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Old 08-31-2015, 08:07 AM   #15
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Check with one of the wbcci units; i'm sure there is someone that could/would help you. Look under tahi (texas airstream harbor) or ntac (north texas airstream club)


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Old 08-31-2015, 08:44 AM   #16
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In light of the fact that you own neither a truck or Airstream, have you considered a class B motor home, the cost of an AS & tow vehicle & that of a class B would be close to equal.

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Old 08-31-2015, 09:52 PM   #17
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I resemble your comments. At first, my AS would end up anywhere other than where I wanted it. Ask me about the time I ended up straddling a big rock between my TV and the AS in a campground near Lone Pine, CA. No matter what I did, the rock just moved further under the hitch. The campground host was a former long haul truck driver, and it took him and his wife more than a half hour of swearing and inching to get me free. I think their marriage would have been in jeopardy at some point, if I hadn't reminded them that it was me they should be mad at, not each other.

Then, almost suddenly, it was all over. Now I know what spaces I can fit in, and back into them the first time (well, if you don't count a few minor adjustments). The guy in charge of the campground tonight almost smirked when he assigned me the spot in front of his office that required a 45* maneuver between trees, rocks, and other RV's. I think he called all his friends over to watch. Zip! In I went the first try. Smirk right back at you, fellow!

I think you just have to jump in the deep end of the pool. It's worth it, and I guarantee you the light will finally go on.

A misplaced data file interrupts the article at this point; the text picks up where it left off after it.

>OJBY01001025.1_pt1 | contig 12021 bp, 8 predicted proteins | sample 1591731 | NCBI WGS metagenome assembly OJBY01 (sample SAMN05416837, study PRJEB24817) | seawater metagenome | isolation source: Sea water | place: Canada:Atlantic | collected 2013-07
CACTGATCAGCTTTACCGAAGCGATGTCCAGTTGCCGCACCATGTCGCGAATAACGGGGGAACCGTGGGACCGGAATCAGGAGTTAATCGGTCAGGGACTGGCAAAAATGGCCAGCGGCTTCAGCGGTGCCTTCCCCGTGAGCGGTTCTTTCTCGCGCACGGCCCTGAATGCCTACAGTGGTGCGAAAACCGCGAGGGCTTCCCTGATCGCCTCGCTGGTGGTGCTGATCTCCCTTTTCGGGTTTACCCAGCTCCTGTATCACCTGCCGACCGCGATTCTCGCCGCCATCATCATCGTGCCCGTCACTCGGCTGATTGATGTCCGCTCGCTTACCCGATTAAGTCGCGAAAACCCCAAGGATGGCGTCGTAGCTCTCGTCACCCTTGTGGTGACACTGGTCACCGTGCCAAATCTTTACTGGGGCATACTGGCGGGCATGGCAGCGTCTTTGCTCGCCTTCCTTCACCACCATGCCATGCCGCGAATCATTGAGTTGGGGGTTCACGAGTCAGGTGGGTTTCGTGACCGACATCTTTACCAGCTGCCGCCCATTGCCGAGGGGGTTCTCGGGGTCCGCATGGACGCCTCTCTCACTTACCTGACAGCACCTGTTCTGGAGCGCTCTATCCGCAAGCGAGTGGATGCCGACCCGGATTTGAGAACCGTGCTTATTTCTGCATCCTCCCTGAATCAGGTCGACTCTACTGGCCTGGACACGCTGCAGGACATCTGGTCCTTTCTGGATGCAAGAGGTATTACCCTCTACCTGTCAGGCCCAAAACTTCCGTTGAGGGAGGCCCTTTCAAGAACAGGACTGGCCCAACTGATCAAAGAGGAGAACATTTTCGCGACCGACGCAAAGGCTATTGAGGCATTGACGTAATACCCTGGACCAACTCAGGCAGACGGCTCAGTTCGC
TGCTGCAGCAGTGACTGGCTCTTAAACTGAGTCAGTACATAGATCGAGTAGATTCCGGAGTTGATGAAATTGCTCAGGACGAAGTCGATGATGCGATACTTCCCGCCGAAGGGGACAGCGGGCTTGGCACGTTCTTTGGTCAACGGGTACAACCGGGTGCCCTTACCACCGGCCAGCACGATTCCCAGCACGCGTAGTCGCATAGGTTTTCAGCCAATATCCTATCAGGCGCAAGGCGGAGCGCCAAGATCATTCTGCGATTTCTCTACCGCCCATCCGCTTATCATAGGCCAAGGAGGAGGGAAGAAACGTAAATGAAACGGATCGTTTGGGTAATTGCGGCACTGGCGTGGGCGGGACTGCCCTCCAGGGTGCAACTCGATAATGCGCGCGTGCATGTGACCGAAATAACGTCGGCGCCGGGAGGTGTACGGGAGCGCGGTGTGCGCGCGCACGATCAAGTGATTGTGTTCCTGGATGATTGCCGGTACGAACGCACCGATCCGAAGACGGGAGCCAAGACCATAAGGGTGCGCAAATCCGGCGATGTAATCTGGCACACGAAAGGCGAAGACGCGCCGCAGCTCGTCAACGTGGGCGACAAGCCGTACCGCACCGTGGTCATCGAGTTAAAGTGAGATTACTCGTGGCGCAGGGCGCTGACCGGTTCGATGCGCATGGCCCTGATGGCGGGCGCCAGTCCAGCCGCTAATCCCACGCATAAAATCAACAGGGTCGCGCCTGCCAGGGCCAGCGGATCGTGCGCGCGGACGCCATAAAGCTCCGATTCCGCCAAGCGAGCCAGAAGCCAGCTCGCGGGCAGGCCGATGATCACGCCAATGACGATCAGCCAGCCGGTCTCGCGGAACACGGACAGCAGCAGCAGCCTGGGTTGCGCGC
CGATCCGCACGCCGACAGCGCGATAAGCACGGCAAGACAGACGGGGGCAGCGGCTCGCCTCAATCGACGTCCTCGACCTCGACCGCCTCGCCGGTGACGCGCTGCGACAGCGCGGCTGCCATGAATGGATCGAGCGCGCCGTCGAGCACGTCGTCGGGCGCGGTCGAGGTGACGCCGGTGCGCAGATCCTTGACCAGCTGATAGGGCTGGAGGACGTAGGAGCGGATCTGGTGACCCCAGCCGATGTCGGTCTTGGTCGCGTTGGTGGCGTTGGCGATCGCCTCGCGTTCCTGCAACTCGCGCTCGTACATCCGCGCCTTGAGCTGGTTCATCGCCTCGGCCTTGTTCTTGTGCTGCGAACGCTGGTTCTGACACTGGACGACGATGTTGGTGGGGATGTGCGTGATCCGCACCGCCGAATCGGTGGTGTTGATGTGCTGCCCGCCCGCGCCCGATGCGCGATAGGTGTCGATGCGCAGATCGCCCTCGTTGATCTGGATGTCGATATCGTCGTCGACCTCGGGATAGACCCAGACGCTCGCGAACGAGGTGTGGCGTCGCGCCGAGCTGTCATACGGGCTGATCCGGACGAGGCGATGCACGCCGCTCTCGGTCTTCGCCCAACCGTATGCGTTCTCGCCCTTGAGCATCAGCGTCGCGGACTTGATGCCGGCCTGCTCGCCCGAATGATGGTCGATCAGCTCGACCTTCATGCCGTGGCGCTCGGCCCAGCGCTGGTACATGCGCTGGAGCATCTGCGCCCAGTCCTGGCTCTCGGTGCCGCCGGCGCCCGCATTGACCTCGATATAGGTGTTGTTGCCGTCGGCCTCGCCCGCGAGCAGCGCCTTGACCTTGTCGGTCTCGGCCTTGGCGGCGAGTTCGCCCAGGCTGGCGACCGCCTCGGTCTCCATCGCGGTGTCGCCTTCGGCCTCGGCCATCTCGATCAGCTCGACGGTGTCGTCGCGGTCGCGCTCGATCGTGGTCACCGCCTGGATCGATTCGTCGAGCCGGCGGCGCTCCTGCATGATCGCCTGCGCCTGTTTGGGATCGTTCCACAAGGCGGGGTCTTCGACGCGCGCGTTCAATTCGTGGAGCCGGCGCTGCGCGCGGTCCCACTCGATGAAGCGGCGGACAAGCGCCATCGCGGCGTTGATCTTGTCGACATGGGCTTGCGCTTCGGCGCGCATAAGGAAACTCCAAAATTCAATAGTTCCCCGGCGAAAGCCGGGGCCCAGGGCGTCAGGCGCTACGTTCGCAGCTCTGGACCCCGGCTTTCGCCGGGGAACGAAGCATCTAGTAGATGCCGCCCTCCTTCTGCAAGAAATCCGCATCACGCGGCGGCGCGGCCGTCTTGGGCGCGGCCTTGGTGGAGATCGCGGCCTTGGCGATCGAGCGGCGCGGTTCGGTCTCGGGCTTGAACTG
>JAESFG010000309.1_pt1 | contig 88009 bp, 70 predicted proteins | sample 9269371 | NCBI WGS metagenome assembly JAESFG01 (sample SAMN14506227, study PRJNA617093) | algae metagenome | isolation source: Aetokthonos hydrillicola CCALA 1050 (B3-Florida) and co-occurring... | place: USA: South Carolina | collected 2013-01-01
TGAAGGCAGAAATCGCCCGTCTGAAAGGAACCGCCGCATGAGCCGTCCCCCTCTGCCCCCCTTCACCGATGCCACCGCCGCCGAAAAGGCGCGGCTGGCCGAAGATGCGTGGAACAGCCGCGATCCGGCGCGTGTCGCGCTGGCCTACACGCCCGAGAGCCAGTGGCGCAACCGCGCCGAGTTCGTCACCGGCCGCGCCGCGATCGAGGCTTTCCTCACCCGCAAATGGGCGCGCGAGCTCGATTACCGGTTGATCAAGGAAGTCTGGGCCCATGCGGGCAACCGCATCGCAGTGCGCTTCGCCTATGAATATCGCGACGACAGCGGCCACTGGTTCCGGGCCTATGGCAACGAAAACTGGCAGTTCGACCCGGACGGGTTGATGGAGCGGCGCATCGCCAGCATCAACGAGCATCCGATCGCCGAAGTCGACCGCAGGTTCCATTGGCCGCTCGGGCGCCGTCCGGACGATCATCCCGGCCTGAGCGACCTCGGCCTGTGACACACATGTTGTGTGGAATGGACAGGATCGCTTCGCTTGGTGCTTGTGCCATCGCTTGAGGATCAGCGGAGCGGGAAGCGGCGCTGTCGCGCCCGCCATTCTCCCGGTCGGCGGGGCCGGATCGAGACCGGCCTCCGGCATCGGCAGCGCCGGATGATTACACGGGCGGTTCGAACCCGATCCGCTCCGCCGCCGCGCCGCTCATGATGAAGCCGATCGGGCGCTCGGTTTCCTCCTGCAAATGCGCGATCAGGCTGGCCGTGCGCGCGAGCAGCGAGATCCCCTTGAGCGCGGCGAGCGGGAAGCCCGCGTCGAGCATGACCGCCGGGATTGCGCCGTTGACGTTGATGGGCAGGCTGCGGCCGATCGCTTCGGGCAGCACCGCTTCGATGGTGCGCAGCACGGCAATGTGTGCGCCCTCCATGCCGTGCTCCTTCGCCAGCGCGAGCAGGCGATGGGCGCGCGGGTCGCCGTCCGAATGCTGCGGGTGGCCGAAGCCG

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Old 08-31-2015, 10:01 PM   #18
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Originally Posted by Claysews View Post
Thanks for all the suggestions. I spoke to several RV instructors but they require I buy the rig first. I hate to buy a truck and airstream only to find I need a driver.
Have you considered an Interstate similar to what Protagonist drives? It may be easier to get driver training since you are not towing a a travel trailer?

Good Luck!
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Old 08-31-2015, 10:51 PM   #19
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Look into renting a pickup truck and a uhaul trailer for a few days to practice with. I know that some of the national chain rentals rent trucks in Texas, it's Texas for gods sake. A uhaul trailer will handle essentially the same as a travel trailer. Do it on a weekend in a empty high school stadium parking lot, it's Texas I know those must be huge too. Tow around the lot for a while. Pick up a few cheap orange cones in Walmart sports section for maneuvering practice and backing practice.
Just like anything else in life, it's got to be learned. My niece today, learning to ride her bike without training wheels "how am I going to ride on 2 wheels if I don't know how", me, "how about you saying that about reading 2 years ago, you read like a champ now, you didn't know how then."
We all have to learn, and with some effort and time you can as well.
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Old 08-31-2015, 11:43 PM   #20